• Keyword cannibalisation, to ensure that internal pages are not competing with each other – and diluting the chances of different pages ranking. This might be caused by having multiple overlapping categories, or categories which hold only one product and therefore compete with the product page itself organically. 
  1. Conduct a full audit of your current website 

Although it’s tempting to abandon your current website (which is perfectly natural when you’re investing in a new website), we do encourage you to undertake a full audit of your current site. By conducting this audit you can consider optimisations that could be made in advance of the new site going live.This could include optimising page titles, meta descriptions and on-page descriptions early on in the build project. The benefits of content improvements, in particular, can then be carried over to the new website.

However, we do recommend that you avoid making too many changes just before your site is due to go live. Many high-quality sites are often well researched, considered and can take months to build. Because of this, we would recommend using your build-timeline effectively and schedule time in the build process to make content improvements in advance, as these amendments can then be transferred to the new site.

If you are pushed for time when it comes to SEO content, ensure that any new meta content is uploaded only after a smooth transition has been achieved (roughly 1-2 weeks after launch).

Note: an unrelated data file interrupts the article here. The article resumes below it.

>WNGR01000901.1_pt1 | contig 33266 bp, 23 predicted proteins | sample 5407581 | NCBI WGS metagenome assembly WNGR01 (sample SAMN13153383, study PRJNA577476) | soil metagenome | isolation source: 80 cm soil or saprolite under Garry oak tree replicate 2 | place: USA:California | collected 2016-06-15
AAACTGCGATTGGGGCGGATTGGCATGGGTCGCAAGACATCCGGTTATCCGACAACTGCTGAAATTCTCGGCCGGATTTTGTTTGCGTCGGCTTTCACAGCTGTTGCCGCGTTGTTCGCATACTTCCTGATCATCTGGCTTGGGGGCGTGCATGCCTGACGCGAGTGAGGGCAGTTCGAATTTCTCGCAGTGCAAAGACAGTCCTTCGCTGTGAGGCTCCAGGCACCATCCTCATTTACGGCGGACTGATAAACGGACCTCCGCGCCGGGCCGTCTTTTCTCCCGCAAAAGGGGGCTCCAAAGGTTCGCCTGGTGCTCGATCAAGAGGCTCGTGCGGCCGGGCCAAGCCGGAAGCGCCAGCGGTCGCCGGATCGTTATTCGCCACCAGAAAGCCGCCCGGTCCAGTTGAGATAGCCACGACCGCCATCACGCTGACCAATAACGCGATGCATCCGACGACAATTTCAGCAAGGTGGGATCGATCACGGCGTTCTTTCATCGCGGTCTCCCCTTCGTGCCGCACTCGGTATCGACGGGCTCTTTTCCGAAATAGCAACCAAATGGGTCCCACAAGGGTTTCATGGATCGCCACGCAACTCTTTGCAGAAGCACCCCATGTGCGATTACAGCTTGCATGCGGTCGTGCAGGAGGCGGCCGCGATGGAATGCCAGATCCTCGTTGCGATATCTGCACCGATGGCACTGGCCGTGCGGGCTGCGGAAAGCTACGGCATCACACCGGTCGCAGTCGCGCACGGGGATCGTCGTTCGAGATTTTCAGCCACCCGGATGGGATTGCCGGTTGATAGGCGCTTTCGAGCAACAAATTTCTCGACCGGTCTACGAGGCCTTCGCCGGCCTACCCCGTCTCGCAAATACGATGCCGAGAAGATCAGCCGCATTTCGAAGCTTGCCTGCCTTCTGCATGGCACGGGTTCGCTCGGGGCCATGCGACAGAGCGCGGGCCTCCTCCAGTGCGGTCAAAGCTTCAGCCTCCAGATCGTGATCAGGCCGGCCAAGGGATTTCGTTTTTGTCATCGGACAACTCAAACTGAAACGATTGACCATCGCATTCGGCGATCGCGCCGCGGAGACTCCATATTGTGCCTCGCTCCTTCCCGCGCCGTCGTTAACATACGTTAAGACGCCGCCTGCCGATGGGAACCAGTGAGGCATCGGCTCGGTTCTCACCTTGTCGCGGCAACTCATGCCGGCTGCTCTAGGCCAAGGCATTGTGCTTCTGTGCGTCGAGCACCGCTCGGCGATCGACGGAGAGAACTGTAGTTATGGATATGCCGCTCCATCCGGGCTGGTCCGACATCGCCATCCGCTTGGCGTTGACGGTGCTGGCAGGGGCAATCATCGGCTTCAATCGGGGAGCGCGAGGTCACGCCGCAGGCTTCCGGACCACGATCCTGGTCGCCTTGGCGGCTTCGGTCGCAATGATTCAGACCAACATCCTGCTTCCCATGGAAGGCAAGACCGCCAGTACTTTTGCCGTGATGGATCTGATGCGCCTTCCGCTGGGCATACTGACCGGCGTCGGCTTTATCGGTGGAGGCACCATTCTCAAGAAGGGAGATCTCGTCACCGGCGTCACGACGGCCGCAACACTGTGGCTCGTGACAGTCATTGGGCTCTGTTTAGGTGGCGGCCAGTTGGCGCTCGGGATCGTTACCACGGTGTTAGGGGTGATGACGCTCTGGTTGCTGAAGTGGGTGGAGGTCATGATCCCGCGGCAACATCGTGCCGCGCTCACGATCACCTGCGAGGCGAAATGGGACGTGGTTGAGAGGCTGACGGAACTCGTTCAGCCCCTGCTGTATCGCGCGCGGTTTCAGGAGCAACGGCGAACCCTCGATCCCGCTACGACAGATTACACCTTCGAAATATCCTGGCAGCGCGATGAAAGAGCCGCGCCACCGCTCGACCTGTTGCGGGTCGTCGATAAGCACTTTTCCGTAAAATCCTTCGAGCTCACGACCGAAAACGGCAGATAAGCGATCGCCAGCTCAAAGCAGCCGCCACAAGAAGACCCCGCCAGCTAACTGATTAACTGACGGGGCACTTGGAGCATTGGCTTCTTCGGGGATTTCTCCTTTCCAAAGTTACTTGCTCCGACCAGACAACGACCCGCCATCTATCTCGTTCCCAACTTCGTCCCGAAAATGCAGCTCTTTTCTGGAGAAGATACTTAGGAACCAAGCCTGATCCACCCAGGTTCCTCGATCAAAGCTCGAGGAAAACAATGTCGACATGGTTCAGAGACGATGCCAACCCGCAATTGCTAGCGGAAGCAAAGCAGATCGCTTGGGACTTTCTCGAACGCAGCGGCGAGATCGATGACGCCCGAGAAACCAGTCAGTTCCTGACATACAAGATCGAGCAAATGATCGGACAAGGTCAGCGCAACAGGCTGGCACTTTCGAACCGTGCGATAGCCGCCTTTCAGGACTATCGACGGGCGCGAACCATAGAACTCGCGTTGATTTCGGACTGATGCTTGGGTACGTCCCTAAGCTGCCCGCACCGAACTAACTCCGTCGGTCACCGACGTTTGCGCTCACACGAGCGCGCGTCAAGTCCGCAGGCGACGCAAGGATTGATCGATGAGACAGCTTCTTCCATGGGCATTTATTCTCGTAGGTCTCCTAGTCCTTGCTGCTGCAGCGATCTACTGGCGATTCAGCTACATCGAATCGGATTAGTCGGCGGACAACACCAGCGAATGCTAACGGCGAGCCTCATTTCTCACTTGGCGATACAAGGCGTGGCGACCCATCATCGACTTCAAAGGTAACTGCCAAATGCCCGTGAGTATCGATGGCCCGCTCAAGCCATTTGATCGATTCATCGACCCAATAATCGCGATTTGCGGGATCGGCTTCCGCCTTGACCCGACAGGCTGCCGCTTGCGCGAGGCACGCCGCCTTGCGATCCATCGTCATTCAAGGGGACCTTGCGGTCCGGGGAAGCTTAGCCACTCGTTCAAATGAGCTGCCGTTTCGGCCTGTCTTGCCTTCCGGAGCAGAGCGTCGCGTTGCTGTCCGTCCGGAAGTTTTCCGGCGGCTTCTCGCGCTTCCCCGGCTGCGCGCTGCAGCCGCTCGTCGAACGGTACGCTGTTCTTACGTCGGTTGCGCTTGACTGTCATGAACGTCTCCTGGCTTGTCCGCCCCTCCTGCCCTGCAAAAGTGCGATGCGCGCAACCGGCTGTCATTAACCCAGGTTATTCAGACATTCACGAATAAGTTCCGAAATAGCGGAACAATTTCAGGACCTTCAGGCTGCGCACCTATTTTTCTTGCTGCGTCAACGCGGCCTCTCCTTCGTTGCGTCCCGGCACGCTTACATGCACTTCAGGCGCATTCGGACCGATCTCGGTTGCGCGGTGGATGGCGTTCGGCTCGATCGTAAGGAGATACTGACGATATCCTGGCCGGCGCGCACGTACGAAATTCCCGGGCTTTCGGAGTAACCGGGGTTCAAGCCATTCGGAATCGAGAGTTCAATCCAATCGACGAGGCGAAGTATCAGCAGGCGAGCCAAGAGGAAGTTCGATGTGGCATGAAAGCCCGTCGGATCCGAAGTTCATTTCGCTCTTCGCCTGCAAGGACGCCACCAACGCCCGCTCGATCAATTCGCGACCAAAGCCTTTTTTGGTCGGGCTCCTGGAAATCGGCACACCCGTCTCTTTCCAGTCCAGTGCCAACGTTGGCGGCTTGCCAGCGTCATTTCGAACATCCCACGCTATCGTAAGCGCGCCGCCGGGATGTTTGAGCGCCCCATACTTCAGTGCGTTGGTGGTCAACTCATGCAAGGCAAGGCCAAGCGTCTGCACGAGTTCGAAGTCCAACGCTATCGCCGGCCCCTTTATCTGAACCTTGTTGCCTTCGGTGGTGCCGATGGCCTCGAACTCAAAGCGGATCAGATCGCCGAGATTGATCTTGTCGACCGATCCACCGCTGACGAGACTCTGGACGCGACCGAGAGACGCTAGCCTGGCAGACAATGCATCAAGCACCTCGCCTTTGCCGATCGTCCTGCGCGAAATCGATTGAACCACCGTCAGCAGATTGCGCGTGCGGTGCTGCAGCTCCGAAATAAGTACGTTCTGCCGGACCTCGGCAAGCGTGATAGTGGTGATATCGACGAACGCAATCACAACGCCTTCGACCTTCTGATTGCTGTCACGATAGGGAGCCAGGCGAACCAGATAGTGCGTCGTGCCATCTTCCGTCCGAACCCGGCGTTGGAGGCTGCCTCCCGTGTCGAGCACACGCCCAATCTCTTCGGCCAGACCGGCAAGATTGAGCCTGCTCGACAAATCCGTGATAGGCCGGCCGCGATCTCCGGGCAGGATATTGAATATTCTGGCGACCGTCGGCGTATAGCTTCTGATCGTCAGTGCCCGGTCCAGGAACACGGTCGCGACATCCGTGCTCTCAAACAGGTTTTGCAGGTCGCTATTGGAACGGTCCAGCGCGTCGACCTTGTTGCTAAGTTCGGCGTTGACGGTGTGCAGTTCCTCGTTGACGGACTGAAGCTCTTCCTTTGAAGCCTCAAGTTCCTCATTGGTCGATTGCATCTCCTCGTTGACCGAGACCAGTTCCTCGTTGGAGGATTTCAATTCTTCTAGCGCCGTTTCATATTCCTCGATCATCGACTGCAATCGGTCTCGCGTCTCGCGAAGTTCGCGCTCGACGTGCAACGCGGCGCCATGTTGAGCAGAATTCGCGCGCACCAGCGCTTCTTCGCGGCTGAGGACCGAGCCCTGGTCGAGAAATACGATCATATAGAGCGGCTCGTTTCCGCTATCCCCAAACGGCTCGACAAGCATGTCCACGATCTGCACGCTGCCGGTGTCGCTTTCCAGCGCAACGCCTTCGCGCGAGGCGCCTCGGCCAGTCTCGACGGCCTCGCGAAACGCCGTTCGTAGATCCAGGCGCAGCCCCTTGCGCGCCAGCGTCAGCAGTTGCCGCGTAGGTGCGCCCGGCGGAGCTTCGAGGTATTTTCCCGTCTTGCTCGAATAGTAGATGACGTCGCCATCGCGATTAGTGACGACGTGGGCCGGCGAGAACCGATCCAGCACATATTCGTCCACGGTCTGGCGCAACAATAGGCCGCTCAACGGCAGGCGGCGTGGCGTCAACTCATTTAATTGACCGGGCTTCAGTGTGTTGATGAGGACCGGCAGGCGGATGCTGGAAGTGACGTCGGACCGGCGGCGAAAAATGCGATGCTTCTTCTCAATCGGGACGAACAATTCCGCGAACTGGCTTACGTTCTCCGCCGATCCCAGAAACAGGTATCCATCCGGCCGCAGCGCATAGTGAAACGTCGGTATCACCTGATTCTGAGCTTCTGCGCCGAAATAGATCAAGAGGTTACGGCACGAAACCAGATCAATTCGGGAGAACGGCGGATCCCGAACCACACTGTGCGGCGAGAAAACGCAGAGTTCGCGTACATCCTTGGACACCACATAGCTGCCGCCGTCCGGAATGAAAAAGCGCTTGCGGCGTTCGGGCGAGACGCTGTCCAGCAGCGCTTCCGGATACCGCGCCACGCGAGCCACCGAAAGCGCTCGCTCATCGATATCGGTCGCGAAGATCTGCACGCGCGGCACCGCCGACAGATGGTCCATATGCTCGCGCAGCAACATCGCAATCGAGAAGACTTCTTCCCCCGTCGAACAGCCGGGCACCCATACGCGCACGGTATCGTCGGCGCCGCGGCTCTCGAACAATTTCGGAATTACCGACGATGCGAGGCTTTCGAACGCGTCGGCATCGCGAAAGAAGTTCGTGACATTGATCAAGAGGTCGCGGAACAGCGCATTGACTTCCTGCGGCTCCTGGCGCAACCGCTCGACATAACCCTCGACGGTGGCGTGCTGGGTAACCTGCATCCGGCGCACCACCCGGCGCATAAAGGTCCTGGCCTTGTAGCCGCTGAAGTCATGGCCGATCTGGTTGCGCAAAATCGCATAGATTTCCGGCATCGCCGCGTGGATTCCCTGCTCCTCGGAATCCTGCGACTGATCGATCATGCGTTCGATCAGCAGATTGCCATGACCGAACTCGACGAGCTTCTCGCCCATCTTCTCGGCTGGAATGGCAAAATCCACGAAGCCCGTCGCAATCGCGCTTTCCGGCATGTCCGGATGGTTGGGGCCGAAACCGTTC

1. Conduct toxic link analysis

Another small task that we would recommend in advance of your new website launch is to conduct a toxic link analysis. This will see you identify and disavow any backlinks which could be negatively impacting domain authority. This should be done fairly regularly throughout the year, but if it’s a task that has been neglected, then getting a new website is the perfect opportunity to add this to your SEO to-do list. 

Consult with your developer about SEO plugins for Shopify

We recommend consulting with both your developer and SEO specialist ahead of your migration, particularly when it comes to choosing which Shopify Plugins will support your new site. As a starter, we often recommend the following plugins: